Battling all odds – Triple amputee wounded in Iraq attacks disability by competing in Brazilian jiu-jitsu
Story by Mark Francescutti | Staff Writer for the Dallas News http://res.dallasnews.com/interactives/mma-amputee/
Joey Bozik is showing the martial arts community there are no excuses. The triple amputee competes in Brazilian jiu-jitsu, a martial art similar to wrestling but with submission attacks.
Bozik, a 36-year-old retired Army sergeant from McKinney, has amputated legs, one longer than the other, and an amputated arm. His other arm has about 70 percent of its capability.
Yet there he was, escaping submission attempts and taking his full-bodied opponent down at a major tournament in Houston this month that attracted fighters from across the globe.
He ultimately lost by points at the single-elimination tournament, but the audience was captivated.
“It was that Rudy moment,” said his wife, Jayme. “It was amazing. It was one of the most inspirational moments I have ever witnessed.”
A victim of war
Bozik lost his limbs in October 2004 while he was stationed in Iraq. He was working security with the Army military police when his Humvee rolled over a bomb. The injuries to the driver and gunner weren’t life-threatening, but Bozik’s were. He spent a year and a half recovering at Walter Reed Hospital in Washington, D.C.
At the time of the injury, Bozik was in a long-distance relationship with Jayme. When Bozik deployed for Iraq, she wasn’t concerned.
“I really didn’t think he would die,” Jayme said. “We talked about getting injured, and you can lose as many limbs and it doesn’t matter. I am concerned if you come back with a brain injury. … We left it at, ‘Don’t worry, I will be there for you.’”
Jayme was at the drugstore when she got the call about the explosion. She had to wait five days before she was able to see her boyfriend, who was in a coma.
Days after Bozik awakened, he told Jayme: “I can’t carry you across the beach. I don’t know what your dreams and desires are, but if you’re planning to leave me, this is who I am now. I don’t have legs anymore. There is so much I can’t do. And if you think you can’t accept this, I need you to leave now. It will be too hard for me if you decide to leave one to two years from now.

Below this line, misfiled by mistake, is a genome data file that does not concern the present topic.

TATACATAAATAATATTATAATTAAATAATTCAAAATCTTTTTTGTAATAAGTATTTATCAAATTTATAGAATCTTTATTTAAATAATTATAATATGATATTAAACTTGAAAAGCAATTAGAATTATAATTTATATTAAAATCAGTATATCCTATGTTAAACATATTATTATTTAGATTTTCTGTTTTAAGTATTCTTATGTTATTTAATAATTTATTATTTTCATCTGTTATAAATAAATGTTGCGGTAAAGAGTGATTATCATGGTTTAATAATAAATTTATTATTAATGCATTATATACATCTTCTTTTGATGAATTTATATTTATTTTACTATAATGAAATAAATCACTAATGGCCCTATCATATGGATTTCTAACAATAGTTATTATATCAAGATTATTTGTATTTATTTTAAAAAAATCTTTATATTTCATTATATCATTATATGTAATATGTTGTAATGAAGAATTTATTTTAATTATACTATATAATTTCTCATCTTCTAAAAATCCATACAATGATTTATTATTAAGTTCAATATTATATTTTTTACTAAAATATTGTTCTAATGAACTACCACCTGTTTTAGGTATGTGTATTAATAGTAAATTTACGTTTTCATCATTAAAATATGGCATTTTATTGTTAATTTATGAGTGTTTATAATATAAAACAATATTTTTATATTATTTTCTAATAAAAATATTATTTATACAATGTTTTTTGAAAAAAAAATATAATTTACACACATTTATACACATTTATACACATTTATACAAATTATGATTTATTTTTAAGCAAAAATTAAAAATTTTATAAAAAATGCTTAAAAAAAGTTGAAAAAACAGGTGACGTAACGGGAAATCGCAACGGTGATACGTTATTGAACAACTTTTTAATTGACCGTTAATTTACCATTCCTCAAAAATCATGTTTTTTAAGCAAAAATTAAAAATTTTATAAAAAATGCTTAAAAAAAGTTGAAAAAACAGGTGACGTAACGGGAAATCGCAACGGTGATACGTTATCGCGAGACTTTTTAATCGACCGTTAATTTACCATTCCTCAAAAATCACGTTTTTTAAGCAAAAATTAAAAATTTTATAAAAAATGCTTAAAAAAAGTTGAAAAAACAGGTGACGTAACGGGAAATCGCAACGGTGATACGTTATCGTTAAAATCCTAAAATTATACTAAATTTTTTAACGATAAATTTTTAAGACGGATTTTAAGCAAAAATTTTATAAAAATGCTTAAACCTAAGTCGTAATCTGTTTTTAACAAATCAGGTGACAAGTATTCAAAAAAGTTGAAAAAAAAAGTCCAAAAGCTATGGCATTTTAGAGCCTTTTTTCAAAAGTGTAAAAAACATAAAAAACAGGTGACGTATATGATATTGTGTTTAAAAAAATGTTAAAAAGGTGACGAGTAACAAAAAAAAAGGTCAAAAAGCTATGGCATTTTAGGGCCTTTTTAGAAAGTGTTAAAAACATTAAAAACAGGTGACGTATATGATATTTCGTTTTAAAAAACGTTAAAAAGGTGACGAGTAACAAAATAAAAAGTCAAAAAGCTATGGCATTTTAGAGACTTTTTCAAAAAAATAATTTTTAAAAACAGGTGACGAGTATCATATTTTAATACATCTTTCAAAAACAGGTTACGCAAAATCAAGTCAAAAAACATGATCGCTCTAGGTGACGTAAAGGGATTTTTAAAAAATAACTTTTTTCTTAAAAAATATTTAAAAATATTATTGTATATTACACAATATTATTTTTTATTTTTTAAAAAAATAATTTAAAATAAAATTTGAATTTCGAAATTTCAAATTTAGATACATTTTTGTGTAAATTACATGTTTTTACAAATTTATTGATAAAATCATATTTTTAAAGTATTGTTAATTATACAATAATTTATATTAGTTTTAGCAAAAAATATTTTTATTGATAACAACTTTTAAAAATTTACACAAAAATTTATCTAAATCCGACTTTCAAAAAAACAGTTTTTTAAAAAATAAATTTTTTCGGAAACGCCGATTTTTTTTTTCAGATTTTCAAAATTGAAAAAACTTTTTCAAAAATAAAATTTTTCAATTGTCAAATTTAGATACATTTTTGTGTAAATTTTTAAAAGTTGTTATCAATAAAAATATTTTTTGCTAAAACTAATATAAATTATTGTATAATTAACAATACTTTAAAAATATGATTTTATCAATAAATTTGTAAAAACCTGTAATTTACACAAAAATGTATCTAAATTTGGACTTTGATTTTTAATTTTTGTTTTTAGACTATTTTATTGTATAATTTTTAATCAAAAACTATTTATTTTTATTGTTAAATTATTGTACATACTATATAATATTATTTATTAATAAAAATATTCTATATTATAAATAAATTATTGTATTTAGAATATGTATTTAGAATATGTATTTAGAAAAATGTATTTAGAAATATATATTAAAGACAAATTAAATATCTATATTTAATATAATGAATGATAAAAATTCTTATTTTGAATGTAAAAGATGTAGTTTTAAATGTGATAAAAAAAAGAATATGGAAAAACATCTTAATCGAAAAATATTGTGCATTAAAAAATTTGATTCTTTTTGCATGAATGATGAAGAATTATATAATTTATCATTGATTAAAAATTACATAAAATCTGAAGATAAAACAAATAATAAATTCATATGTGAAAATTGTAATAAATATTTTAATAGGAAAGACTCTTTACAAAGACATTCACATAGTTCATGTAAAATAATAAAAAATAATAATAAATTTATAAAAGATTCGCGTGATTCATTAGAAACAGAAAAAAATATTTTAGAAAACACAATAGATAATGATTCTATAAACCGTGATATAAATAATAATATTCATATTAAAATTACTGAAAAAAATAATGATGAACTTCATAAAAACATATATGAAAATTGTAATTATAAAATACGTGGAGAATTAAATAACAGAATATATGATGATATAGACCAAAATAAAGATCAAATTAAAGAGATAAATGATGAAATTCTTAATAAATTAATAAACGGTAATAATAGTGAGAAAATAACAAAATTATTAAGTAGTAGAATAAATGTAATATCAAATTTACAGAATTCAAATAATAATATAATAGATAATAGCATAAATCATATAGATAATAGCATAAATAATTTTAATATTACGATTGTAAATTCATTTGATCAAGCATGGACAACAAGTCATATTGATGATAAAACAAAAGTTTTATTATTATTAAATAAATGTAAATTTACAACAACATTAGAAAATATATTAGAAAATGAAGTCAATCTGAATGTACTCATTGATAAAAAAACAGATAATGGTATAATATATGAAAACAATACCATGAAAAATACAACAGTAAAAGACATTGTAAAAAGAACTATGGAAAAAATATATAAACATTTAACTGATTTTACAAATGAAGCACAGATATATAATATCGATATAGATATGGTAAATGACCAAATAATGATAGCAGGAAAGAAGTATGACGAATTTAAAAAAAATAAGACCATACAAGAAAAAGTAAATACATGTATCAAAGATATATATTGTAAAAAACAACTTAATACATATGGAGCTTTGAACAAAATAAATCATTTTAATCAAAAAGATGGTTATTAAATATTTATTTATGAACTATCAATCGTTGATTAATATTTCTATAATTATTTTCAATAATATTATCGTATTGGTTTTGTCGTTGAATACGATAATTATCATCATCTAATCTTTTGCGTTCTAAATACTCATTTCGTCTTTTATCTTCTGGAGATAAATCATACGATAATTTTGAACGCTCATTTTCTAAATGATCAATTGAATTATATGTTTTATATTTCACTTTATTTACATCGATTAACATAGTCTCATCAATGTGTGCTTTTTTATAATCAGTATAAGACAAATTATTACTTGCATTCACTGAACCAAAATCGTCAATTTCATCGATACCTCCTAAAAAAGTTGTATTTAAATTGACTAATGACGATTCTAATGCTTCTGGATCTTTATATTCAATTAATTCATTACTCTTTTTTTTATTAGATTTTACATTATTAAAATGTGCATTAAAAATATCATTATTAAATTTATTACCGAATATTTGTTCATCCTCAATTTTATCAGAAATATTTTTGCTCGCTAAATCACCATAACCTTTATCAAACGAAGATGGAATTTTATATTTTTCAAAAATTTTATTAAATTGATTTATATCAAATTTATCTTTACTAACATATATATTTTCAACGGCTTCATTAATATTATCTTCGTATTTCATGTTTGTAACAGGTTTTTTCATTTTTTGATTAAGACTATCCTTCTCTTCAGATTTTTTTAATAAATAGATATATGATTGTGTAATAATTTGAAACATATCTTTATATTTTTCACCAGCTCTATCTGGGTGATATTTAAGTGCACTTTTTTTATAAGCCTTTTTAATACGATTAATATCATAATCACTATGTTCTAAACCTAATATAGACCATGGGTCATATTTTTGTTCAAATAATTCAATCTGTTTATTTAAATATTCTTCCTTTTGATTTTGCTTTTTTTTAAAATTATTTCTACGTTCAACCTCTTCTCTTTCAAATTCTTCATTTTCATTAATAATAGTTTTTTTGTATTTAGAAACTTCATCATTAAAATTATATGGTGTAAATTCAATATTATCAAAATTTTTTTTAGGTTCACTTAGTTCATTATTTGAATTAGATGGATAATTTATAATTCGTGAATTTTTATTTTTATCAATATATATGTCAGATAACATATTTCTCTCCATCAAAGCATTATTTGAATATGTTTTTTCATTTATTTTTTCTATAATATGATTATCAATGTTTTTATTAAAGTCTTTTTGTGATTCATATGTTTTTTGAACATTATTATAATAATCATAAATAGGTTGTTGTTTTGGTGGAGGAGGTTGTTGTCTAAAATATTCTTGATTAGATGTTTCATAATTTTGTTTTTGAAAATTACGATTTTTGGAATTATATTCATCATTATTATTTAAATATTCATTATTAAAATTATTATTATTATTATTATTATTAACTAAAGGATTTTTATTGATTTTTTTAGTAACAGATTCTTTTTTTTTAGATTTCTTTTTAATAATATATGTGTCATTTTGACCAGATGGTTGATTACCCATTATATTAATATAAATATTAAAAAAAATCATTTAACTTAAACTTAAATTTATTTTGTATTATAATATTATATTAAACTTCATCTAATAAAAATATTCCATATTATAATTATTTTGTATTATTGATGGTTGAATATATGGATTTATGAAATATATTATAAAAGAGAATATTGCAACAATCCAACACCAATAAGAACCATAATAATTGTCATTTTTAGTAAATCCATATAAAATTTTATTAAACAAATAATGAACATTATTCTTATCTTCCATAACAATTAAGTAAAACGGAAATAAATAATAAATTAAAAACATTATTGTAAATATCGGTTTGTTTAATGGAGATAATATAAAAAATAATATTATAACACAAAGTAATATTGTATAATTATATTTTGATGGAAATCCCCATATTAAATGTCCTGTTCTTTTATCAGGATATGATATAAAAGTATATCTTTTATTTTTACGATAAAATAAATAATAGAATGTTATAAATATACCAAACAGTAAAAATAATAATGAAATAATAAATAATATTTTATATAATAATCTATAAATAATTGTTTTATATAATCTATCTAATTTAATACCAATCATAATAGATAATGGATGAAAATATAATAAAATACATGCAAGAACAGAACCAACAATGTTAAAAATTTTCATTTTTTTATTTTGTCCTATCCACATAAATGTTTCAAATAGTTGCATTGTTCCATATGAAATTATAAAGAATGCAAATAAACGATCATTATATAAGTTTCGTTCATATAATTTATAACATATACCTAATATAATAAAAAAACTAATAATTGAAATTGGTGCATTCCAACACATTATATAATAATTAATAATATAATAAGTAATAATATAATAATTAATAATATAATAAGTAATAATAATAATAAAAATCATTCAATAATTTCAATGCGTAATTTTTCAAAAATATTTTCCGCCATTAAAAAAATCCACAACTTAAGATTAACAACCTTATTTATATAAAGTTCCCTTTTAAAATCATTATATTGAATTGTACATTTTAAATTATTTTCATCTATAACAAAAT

“Can you live with this?”
“I don’t need time,” Jayme said. “I know my answer.”
Replied Bozik: “Then I need to make a phone call to your dad.”
The couple married on the third-floor chapel at Walter Reed. They have two children: Violet, 6, and Asher, 2.
“He still had his mind and heart,” Jayme said. “I had already fallen in love with Joey for who he was; the physical didn’t matter. I still think he is the most handsome man in this world.”
Bozik uses a motorized wheelchair to move around. He can drive, but wherever he goes, he asks himself: “Are there ramps? Are the doorways wide enough? Are there enough handicap spaces?”
“People come up to me and say, ‘Sorry,’ but that’s not the reality of life,” Bozik said. “I don’t think, ‘It would be nice to have legs and go to the grocery store.’ I don’t see obstacles. I see a different way to get the task done.”
What Bozik didn’t see was becoming an athlete again.
He had played golf, but it was difficult with prosthetic limbs. There didn’t seem to be a sport to light a fire under him. He was gaining weight.
“He was kind of watching his body die,” Jayme said. “It’s always harder to get back up.”
Bozik had been a wrestler and martial artist in his teens. When he took his daughter to train at Tier 1 Training Facility in McKinney, coach Alan Shebaro offered him a chance to return to the athletic world.
Shebaro, a former special forces weapons sergeant, was stationed at Fort Bragg, N.C., at the same time as Bozik, although they had never met. The two veterans instantly made a connection.
“Alan asked me if I would be interested in self-defense and BJJ,” Bozik said. “It was just to be able to protect my family.”
Progress through sport
Bozik, who doesn’t use prosthetics, took private lessons with Shebaro. At first, Shebaro was puzzled what to do. He came up with eight sheets of potential moves for Bozik to learn. He had to throw out six of them. Some moves didn’t work because one of Bozik’s legs is longer than the other.
“I’ve never trained anyone in the same situation,” Shebaro said. “I told him, ‘If you’re willing to have patience with me, I’ll have patience with you.’ ”
The patience paid off. Bozik moved to regular classes in September. He spars with every student. He’s lost about 15 pounds.
“There was a lot of trepidation at first,” Bozik said. “Once I got to roll around, it was all gone. It’s very cathartic. I spend so much time in the chair. It gives me time to get out.”
Said Jayme: “I don’t think I’ve ever seen him as happy.”
Shebaro said Bozik is relentless in his training. When Shebaro arrives, Bozik is already in the parking lot 15 minutes early.
People “take a look at him training and his work ethic,” Shebaro said. “He’s tapping out other white belts and giving blue belts a hard time because of his unique style.”
Bozik hopes his children and others heed one lesson.
“Don’t put yourself out of it before you get into it,” he said. “Never give up. There’s always a way if you’re willing to try.”